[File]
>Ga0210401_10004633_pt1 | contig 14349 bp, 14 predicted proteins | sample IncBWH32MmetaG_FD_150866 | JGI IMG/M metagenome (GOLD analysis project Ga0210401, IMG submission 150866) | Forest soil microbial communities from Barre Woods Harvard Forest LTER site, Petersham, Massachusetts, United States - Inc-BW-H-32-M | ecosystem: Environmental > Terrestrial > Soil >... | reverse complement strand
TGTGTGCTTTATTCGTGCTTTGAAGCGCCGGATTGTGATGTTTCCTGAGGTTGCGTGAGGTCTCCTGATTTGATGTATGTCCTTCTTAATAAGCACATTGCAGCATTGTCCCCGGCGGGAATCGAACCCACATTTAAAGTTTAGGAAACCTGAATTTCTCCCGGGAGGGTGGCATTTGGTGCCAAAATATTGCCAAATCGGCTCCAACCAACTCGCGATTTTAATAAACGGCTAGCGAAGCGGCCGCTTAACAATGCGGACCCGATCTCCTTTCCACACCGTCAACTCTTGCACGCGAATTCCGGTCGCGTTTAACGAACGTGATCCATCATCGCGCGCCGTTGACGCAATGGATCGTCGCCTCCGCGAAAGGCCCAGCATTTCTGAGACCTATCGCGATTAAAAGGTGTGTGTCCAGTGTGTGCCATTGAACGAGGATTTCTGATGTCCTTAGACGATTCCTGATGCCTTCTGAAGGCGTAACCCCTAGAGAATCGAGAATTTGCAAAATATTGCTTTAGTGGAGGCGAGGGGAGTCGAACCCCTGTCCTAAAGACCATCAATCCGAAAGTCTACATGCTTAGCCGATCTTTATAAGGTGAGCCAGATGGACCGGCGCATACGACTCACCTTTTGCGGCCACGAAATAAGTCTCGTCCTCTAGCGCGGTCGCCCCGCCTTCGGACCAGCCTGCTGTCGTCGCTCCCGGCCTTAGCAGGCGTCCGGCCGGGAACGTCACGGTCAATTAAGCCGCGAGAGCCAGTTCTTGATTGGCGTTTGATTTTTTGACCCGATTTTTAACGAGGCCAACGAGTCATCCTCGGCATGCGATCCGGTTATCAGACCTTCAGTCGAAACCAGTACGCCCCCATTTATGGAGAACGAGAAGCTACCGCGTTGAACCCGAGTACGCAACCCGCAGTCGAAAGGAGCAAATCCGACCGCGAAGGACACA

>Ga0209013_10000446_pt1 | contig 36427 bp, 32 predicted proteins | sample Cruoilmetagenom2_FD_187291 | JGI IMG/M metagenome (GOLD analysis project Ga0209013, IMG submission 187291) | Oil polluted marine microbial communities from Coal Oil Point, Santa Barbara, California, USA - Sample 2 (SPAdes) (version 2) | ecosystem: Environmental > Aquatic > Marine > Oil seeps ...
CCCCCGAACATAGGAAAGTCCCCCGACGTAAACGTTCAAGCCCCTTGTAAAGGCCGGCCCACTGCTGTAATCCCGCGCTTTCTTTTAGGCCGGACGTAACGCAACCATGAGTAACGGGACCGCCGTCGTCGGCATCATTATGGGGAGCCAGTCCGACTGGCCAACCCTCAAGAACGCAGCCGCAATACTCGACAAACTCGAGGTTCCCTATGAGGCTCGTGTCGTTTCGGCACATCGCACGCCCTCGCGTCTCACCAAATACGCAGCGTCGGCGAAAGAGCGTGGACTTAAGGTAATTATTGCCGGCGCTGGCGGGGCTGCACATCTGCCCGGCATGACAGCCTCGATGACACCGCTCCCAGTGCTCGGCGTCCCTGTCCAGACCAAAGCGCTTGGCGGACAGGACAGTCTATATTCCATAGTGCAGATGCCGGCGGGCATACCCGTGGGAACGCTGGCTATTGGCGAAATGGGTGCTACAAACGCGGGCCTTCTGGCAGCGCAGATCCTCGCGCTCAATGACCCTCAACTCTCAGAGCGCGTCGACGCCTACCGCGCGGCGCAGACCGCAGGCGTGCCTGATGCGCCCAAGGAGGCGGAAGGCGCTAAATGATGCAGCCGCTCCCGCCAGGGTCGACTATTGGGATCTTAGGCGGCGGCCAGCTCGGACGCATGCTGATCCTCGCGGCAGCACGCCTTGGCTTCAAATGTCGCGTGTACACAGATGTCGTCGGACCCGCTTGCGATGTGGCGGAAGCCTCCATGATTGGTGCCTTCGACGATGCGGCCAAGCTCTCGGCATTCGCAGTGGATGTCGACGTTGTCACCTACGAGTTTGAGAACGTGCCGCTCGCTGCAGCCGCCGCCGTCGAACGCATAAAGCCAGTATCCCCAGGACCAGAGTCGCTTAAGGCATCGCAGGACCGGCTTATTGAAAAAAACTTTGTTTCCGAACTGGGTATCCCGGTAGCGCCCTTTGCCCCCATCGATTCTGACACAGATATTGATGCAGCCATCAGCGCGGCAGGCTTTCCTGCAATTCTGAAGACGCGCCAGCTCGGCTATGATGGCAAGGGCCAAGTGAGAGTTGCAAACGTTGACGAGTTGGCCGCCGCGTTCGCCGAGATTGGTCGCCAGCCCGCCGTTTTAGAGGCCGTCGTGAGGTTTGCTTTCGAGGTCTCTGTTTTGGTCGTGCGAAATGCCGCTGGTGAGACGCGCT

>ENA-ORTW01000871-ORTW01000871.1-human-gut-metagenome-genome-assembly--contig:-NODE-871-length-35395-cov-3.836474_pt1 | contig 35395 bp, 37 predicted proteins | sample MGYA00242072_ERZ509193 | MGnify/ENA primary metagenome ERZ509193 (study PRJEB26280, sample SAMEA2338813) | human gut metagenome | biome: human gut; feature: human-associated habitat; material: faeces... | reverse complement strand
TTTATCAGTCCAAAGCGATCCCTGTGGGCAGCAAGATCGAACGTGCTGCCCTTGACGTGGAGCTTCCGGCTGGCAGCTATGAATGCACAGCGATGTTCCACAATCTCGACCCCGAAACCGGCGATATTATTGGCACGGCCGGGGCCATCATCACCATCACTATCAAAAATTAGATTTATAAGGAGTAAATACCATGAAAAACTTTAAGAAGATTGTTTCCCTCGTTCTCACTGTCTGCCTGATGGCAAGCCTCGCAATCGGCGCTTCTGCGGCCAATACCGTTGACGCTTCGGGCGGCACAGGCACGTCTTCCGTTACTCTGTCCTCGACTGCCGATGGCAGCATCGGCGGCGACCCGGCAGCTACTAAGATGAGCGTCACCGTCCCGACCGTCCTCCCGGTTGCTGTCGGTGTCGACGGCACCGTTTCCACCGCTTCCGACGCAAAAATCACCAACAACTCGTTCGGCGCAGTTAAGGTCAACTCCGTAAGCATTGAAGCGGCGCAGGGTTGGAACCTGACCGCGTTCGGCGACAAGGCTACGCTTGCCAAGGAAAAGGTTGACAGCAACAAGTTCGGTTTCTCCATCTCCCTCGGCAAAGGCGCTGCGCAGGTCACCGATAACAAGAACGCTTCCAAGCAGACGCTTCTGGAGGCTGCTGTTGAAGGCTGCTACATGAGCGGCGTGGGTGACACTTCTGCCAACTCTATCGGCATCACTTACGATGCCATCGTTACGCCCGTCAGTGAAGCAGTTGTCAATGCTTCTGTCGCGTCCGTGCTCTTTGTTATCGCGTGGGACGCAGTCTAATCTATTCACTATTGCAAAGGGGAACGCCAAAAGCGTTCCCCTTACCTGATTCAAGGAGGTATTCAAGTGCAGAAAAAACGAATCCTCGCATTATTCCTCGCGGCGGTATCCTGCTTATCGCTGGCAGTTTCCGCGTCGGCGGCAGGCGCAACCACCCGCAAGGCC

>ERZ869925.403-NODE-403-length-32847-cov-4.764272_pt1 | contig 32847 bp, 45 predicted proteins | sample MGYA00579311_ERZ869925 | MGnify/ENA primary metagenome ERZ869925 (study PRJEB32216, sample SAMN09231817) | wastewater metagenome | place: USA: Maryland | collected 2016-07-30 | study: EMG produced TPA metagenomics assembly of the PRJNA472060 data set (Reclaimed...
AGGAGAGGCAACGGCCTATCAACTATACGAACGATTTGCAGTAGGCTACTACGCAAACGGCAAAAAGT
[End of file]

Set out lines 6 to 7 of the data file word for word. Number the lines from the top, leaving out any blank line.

TTTATCAGTCCAAAGCGATCCCTGTGGGCAGCAAGATCGAACGTGCTGCCCTTGACGTGGAGCTTCCGGCTGGCAGCTATGAATGCACAGCGATGTTCCACAATCTCGACCCCGAAACCGGCGATATTATTGGCACGGCCGGGGCCATCATCACCATCACTATCAAAAATTAGATTTATAAGGAGTAAATACCATGAAAAACTTTAAGAAGATTGTTTCCCTCGTTCTCACTGTCTGCCTGATGGCAAGCCTCGCAATCGGCGCTTCTGCGGCCAATACCGTTGACGCTTCGGGCGGCACAGGCACGTCTTCCGTTACTCTGTCCTCGACTGCCGATGGCAGCATCGGCGGCGACCCGGCAGCTACTAAGATGAGCGTCACCGTCCCGACCGTCCTCCCGGTTGCTGTCGGTGTCGACGGCACCGTTTCCACCGCTTCCGACGCAAAAATCACCAACAACTCGTTCGGCGCAGTTAAGGTCAACTCCGTAAGCATTGAAGCGGCGCAGGGTTGGAACCTGACCGCGTTCGGCGACAAGGCTACGCTTGCCAAGGAAAAGGTTGACAGCAACAAGTTCGGTTTCTCCATCTCCCTCGGCAAAGGCGCTGCGCAGGTCACCGATAACAAGAACGCTTCCAAGCAGACGCTTCTGGAGGCTGCTGTTGAAGGCTGCTACATGAGCGGCGTGGGTGACACTTCTGCCAACTCTATCGGCATCACTTACGATGCCATCGTTACGCCCGTCAGTGAAGCAGTTGTCAATGCTTCTGTCGCGTCCGTGCTCTTTGTTATCGCGTGGGACGCAGTCTAATCTATTCACTATTGCAAAGGGGAACGCCAAAAGCGTTCCCCTTACCTGATTCAAGGAGGTATTCAAGTGCAGAAAAAACGAATCCTCGCATTATTCCTCGCGGCGGTATCCTGCTTATCGCTGGCAGTTTCCGCGTCGGCGGCAGGCGCAACCACCCGCAAGGCC

>ERZ869925.403-NODE-403-length-32847-cov-4.764272_pt1 | contig 32847 bp, 45 predicted proteins | sample MGYA00579311_ERZ869925 | MGnify/ENA primary metagenome ERZ869925 (study PRJEB32216, sample SAMN09231817) | wastewater metagenome | place: USA: Maryland | collected 2016-07-30 | study: EMG produced TPA metagenomics assembly of the PRJNA472060 data set (Reclaimed...